Eat a High Fibre Diet To Lose Weight

In order to achieve 'weightlossthehealthyway', eating a good, and varied, high fibre diet, is one of the most effective, important and healthiest of considerations. For anyone who is trying to lose weight, foods that are high in fibre not only make us feel full; they also help to lower our blood cholesterol levels and help to keep our blood sugar levels stable. A high fibre diet should be one of the 'holy grails' of any weight loss program, When it really comes down to it, if you think about it, isn't it just common sense?

Hunger Cartoon

If we're trying to lose weight, we should eat the things that make us feel full, and high fibre food has the power to make you feel full, without making you fat. We are all very similar in that we are all familiar with the fact that one of the main problems, that we all have, when we are trying to lose weight, is that age old enemy, that dreaded word:.. "Hunger"! If we can just only control our pangs of hunger, then losing weight simply becomes that little bit easier.The problem of 'feeling hungry' can be influenced by lots of different things. Things such as the time of day, (or night,:-)) that we decide eat; and, also by what we eat. By that I mean the nutritional makeup of the meals we eat; how much water, fibre, fats, carbohydrates and protein. All these things play a part in controlling what our bodies interpret as us 'feeling hungry or feeling full.'

If we include foods that are high in fibre in our diets, we will have that relaxed, comfortable, 'pleasantly full' feeling; and, when we feel that way, we won't want to carry on over eating. Additionally, if we increase the amount of high fibre foods in our diets, there are recent medical studies that have suggested that fibre helps in preventing haemorrhoids, colon cancer, and for removing certain toxic metals from our bodies.

Healthy High Fibre foods

If we eat healthy high fibre food, that's the good suff, it makes us feel full; so, then we can resist the temptation of consuming more food than we actually need. Also, because high fibre foods take longer to chew, it gives our brains more time to receive the signal that we have had enough to eat.

Our modern day dietary intake does not, usually, give our bodies the amount of fibre that we need to stay healthy. There are several reasons for this, the main one being that the food industry throws so much 'processed' food at us; and, it's exactly because so much of our food has been processed that causes the problem. The refining processes that are being used by the food giants actually remove most of the natural fibre that our bodies need so much. It's an established fact that the daily diet of almost everyone in America, and the rest of the western world, is deficient in its fibre content.

Why High Fibre Foods can help you to lose weight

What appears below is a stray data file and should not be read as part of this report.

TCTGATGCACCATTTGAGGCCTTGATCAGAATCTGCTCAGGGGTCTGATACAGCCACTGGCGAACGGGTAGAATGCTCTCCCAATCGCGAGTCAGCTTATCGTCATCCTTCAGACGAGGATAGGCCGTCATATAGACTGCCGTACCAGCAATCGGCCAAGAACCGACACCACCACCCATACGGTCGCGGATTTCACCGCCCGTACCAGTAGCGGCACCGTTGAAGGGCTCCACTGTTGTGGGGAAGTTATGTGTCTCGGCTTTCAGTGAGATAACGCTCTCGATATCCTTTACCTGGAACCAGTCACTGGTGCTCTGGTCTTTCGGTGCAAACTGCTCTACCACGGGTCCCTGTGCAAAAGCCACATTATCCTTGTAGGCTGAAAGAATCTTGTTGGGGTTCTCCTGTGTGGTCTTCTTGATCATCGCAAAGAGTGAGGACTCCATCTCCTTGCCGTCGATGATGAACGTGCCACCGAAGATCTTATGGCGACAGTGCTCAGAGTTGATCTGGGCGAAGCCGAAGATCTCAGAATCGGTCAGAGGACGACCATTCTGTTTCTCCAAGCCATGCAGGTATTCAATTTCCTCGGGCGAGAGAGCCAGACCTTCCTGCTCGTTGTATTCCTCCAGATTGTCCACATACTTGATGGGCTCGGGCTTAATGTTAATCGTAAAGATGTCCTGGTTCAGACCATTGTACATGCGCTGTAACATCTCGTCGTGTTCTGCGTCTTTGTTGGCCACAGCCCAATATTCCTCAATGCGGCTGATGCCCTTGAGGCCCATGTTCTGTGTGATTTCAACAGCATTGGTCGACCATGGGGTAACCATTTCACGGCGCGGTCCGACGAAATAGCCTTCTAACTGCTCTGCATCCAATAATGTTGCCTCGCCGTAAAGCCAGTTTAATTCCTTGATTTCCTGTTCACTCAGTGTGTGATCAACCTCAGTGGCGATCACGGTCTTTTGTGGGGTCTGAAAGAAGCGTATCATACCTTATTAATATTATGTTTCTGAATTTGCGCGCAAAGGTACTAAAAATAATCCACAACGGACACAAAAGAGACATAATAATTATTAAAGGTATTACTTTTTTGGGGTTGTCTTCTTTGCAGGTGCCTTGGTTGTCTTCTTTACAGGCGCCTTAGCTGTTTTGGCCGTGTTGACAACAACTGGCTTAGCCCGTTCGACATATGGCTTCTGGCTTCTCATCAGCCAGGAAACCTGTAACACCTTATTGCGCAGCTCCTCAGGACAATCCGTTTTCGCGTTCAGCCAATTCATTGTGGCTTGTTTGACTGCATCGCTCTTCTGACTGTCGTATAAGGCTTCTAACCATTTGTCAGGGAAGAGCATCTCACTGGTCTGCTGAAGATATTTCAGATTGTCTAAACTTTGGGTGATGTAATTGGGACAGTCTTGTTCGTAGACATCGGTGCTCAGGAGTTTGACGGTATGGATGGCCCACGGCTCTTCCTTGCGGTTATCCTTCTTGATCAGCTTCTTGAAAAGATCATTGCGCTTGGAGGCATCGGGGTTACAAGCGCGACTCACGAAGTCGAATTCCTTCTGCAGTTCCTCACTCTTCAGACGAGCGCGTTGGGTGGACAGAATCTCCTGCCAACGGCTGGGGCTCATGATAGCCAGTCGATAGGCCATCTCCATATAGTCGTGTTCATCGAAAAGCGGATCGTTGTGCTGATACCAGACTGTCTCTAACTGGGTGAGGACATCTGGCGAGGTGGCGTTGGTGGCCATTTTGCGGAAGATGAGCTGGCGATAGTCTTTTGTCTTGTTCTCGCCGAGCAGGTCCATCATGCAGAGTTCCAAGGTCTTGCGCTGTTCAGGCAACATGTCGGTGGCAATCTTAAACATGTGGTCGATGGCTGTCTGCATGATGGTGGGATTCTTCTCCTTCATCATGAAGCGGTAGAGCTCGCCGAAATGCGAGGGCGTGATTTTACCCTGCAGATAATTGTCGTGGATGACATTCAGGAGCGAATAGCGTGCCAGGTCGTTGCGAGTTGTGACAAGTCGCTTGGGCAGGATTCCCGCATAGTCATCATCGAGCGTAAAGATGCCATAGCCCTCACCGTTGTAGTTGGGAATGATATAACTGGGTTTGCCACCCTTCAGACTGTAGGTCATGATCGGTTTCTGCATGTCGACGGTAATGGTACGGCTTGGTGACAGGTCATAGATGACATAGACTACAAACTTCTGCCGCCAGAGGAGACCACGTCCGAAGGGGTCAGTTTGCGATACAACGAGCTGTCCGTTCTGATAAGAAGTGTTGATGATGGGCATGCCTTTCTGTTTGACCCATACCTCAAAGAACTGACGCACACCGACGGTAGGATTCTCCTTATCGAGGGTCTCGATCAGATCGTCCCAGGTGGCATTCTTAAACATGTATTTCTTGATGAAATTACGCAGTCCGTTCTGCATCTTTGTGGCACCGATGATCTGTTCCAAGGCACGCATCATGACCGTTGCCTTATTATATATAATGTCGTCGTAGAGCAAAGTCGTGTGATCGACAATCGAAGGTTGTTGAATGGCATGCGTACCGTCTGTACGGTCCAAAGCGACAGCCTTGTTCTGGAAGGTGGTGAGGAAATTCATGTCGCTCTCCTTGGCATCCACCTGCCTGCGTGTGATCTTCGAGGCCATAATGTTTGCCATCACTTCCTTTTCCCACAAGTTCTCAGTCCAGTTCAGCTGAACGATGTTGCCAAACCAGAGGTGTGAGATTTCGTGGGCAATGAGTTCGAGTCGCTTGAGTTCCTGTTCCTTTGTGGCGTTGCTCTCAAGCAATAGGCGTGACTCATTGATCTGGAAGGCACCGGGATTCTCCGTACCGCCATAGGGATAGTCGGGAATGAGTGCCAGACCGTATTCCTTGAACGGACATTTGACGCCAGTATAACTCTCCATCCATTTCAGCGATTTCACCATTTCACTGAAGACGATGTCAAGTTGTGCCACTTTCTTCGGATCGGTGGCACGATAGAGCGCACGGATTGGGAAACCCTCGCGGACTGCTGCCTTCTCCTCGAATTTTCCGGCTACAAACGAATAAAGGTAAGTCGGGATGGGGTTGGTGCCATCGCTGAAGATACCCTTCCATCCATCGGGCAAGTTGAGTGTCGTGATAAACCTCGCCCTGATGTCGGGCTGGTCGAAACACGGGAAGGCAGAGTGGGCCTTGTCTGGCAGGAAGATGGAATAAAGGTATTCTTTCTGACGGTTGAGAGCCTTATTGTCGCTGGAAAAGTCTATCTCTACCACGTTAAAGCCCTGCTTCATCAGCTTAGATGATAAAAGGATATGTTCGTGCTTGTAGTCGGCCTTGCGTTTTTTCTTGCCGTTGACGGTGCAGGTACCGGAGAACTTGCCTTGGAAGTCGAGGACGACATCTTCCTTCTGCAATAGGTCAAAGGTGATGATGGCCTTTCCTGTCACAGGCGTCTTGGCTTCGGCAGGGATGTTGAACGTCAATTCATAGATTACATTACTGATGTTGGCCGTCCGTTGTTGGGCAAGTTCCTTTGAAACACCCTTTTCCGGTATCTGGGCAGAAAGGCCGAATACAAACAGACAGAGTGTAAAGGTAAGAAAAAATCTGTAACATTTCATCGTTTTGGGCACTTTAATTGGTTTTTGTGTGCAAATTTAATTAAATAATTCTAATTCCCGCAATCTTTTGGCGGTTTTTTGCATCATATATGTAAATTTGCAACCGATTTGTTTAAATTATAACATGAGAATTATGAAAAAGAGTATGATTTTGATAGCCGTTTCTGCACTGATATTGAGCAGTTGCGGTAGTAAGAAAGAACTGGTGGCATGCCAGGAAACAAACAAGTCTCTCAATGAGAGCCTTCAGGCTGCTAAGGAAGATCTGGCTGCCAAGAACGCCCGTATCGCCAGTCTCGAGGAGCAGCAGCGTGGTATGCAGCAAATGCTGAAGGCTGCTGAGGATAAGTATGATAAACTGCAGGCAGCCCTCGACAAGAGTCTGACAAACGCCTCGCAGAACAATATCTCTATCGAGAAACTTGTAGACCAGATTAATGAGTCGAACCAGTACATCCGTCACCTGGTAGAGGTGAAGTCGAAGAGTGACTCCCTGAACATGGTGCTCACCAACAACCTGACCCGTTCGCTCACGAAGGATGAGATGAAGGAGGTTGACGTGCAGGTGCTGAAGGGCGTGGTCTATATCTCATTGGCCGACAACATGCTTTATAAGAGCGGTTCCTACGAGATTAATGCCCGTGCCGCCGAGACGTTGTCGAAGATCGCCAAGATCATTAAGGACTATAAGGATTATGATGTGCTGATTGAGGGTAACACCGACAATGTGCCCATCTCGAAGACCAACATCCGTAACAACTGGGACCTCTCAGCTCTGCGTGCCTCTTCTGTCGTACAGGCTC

Dr Barbara Rolls is a highly esteemed nutritional scientist at Pennsylvania State University, and she is an expert on diabetes, digestive disorders and kidney diseases. She has written over two hundred research articles and three books on the subject of nutrition.

Dr Rolls is also the author of a book that is regarded by many nutritionists as a seminal work in the field of nutrition; the title of her book is 'The Volumetrics Eating Plan'. In her book, Dr Rolls says that it is actually possible to eat more, not less, of good nutritious foods and still lose weight! Sound crazy to you? Not really, because medical studies have shown that most people tend to eat the same amount, by weight, of food each day.

Rich Vegetable Soup

However, if you eat the right kind of high fibre foods, such as good rich vegetable soups, salads and plenty of fruit and vegetables: all of which are foods that contain water and are high in fibre, you can still eat the same weight of food that you usually do. That way you will still feel full but will have consumed less calories.

To demonstrate that 'fullness feeling' a study was undertaken in the 'Appetite Journal', in order to compare the feeling of fullness between fresh apples, applesauce and apple juice with added fibre, before they ate a meal. The results were not really surprising because the fresh apple came out top in a study to determine the 'fullness feeling' difference.

The people participating in the study who ate a fresh apple before eating their meal, all ate around 15% less calories than those who drank apple juice with added fibre, or those who ate apple sauce.The reasoning behind this is that both the apple juice and the apple sauce had undergone processing, which removes most of their natural fibre.Whereas, the fresh apple contained its natural fibre content; thus, making those that ate it feel much fuller, before they had even started on their meal.

High fibre foods, such as that fresh apple, requires us to masticate (chew) it; and, as well as it taking us longer to eat, it also stimulates the production of our natural saliva and other digestive stomach juices: and this aids in giving us the feeling of fullness in our stomachs.

Breakfast Cereal With Fruit

In any high fibre weight loss plan, eating a high fibre cereal dish for breakfast should be one of our regular morning rituals. It is universally agreed by nutritionists that eating a high fibre breakfast cereal is beneficial in promoting weight loss because of the feeling of fullness that it gives us after we have eaten it.

Other studies have shown that people who regularly eat more carbs, dietary fibre and cereals tend to weigh less than people who eat less of these delicious and health promoting nutrients. Because of the bodily difference between men and women it has been shown that women should include at least 25 grams of fibre in their daily diet and most men 38 grams each day.

The problem is that most people in America consume only about half of that amount when they are not on a weight loss program, and even less than that when they are dieting, especially if they are on a low carbohydrate diet.

Another nutritional scientist Doctor Susan B Roberts, a graduate of England's world famous Cambridge University, who is a current lecturer in nutrition at Tufts University, has written a number of very informative and in depth books; one of which which she has called 'The Instinct Diet'.

In this book she states that we are often attracted to food that we are familiar with. (Does the term 'comfort food' sound familiar to you?) Dr Roberts' research findings also showed that people who include between 35 to 45 grams of fibre, in their daily diet, experienced far less signs of hunger when embarking on a weight loss plan than those who ate less fibre in their diets.